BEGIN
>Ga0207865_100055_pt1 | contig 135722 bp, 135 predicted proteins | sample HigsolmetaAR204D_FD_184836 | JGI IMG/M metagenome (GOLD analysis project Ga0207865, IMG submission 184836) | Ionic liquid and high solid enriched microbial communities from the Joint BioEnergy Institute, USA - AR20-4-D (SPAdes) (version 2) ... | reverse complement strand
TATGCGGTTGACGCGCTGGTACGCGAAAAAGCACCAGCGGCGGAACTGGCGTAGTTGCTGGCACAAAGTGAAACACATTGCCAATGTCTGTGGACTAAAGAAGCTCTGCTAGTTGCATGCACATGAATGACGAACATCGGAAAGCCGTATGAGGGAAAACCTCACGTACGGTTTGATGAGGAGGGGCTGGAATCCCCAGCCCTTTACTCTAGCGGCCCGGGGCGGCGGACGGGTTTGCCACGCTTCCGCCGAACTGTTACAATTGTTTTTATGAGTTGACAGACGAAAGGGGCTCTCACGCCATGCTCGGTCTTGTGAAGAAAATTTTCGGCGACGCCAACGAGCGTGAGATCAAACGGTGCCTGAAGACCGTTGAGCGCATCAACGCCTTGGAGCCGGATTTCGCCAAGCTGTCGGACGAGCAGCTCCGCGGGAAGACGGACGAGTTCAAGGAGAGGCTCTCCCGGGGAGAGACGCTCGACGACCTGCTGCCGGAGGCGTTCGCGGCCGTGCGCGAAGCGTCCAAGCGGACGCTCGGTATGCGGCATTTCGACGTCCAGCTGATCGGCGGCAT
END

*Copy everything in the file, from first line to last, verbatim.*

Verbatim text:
>Ga0207865_100055_pt1 | contig 135722 bp, 135 predicted proteins | sample HigsolmetaAR204D_FD_184836 | JGI IMG/M metagenome (GOLD analysis project Ga0207865, IMG submission 184836) | Ionic liquid and high solid enriched microbial communities from the Joint BioEnergy Institute, USA - AR20-4-D (SPAdes) (version 2) ... | reverse complement strand
TATGCGGTTGACGCGCTGGTACGCGAAAAAGCACCAGCGGCGGAACTGGCGTAGTTGCTGGCACAAAGTGAAACACATTGCCAATGTCTGTGGACTAAAGAAGCTCTGCTAGTTGCATGCACATGAATGACGAACATCGGAAAGCCGTATGAGGGAAAACCTCACGTACGGTTTGATGAGGAGGGGCTGGAATCCCCAGCCCTTTACTCTAGCGGCCCGGGGCGGCGGACGGGTTTGCCACGCTTCCGCCGAACTGTTACAATTGTTTTTATGAGTTGACAGACGAAAGGGGCTCTCACGCCATGCTCGGTCTTGTGAAGAAAATTTTCGGCGACGCCAACGAGCGTGAGATCAAACGGTGCCTGAAGACCGTTGAGCGCATCAACGCCTTGGAGCCGGATTTCGCCAAGCTGTCGGACGAGCAGCTCCGCGGGAAGACGGACGAGTTCAAGGAGAGGCTCTCCCGGGGAGAGACGCTCGACGACCTGCTGCCGGAGGCGTTCGCGGCCGTGCGCGAAGCGTCCAAGCGGACGCTCGGTATGCGGCATTTCGACGTCCAGCTGATCGGCGGCAT